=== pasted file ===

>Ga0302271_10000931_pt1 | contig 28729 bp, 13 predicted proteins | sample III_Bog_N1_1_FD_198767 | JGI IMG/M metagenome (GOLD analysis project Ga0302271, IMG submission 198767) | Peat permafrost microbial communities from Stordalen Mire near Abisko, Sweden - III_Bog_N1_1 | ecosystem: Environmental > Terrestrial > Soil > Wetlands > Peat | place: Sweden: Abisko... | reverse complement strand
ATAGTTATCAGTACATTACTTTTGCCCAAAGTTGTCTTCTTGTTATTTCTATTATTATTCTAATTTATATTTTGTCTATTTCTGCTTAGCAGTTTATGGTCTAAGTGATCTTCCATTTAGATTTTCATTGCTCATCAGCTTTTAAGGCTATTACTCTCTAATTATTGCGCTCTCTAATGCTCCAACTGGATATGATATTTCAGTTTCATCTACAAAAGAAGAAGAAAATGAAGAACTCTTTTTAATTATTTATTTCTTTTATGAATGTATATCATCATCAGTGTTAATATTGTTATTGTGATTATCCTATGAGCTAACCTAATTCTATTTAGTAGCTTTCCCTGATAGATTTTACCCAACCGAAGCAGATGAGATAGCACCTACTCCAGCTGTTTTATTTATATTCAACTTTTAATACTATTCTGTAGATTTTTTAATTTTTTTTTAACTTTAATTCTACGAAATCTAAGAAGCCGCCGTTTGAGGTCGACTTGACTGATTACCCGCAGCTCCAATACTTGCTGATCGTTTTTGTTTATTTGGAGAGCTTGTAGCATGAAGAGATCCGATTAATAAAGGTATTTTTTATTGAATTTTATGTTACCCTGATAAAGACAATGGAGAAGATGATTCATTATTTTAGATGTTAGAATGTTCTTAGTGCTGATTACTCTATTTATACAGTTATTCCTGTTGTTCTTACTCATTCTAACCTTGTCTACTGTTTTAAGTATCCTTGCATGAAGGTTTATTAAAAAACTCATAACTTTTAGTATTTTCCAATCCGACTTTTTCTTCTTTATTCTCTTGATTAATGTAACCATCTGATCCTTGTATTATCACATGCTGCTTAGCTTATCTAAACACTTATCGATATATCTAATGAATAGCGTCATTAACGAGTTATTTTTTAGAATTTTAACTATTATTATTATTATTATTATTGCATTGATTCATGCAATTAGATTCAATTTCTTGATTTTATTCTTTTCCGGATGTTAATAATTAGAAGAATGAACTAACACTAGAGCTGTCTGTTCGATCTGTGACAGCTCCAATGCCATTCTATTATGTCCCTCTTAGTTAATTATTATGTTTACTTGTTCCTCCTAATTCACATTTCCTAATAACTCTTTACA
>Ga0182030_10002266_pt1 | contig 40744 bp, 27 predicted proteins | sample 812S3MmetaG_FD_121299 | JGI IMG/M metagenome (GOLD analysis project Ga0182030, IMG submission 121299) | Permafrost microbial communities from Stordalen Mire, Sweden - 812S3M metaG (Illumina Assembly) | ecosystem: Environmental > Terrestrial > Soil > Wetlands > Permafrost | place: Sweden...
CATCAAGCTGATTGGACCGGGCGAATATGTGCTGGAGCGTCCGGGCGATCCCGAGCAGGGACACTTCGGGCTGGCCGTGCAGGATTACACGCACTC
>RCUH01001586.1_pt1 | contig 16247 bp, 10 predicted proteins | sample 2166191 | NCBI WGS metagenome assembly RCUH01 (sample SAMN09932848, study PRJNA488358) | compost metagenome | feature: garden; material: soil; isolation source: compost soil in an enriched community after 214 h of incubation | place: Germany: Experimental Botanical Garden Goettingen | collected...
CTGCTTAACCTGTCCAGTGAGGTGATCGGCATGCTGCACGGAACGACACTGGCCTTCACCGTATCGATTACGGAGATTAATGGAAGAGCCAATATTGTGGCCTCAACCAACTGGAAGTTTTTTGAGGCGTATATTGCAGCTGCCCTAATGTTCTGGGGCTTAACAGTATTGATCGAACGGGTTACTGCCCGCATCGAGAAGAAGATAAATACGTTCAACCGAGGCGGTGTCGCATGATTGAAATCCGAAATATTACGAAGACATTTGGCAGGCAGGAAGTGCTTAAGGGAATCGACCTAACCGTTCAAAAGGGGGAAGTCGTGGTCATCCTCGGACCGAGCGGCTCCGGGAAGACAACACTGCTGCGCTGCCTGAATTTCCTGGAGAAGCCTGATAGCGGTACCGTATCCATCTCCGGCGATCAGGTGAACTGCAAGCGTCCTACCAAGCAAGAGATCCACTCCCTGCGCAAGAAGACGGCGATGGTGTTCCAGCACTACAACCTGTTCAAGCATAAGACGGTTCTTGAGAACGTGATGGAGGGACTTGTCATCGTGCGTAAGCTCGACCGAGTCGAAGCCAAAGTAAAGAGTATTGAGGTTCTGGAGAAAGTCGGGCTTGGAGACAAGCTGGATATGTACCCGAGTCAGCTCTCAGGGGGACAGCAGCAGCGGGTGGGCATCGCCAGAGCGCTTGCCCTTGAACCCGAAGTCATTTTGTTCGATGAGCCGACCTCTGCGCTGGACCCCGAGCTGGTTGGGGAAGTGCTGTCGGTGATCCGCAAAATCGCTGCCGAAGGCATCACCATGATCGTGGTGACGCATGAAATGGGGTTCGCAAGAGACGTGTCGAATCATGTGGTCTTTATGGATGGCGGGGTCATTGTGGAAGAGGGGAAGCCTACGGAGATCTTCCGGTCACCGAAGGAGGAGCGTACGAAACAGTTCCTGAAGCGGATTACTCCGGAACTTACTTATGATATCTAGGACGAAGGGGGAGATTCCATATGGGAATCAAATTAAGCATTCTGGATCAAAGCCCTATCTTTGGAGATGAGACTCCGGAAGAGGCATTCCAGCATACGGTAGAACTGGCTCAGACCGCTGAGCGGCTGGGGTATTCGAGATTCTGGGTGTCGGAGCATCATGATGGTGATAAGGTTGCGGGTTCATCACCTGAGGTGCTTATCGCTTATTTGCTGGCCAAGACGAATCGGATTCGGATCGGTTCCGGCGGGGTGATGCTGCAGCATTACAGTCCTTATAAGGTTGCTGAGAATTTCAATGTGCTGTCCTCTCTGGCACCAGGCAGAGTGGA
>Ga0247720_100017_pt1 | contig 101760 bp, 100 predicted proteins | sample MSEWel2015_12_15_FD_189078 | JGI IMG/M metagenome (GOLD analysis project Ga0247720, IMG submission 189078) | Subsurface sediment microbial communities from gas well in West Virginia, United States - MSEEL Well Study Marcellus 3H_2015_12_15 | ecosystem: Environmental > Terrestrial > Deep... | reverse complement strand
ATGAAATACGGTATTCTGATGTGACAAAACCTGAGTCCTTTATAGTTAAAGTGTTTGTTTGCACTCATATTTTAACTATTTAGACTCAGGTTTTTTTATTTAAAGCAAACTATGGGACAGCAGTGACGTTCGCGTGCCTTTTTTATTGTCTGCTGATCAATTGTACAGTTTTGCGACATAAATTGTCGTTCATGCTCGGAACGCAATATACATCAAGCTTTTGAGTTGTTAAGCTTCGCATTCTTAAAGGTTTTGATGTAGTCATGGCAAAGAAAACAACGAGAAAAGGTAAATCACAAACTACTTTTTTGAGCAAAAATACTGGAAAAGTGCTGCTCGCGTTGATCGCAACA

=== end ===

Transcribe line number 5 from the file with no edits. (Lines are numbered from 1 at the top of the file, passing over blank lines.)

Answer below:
>RCUH01001586.1_pt1 | contig 16247 bp, 10 predicted proteins | sample 2166191 | NCBI WGS metagenome assembly RCUH01 (sample SAMN09932848, study PRJNA488358) | compost metagenome | feature: garden; material: soil; isolation source: compost soil in an enriched community after 214 h of incubation | place: Germany: Experimental Botanical Garden Goettingen | collected...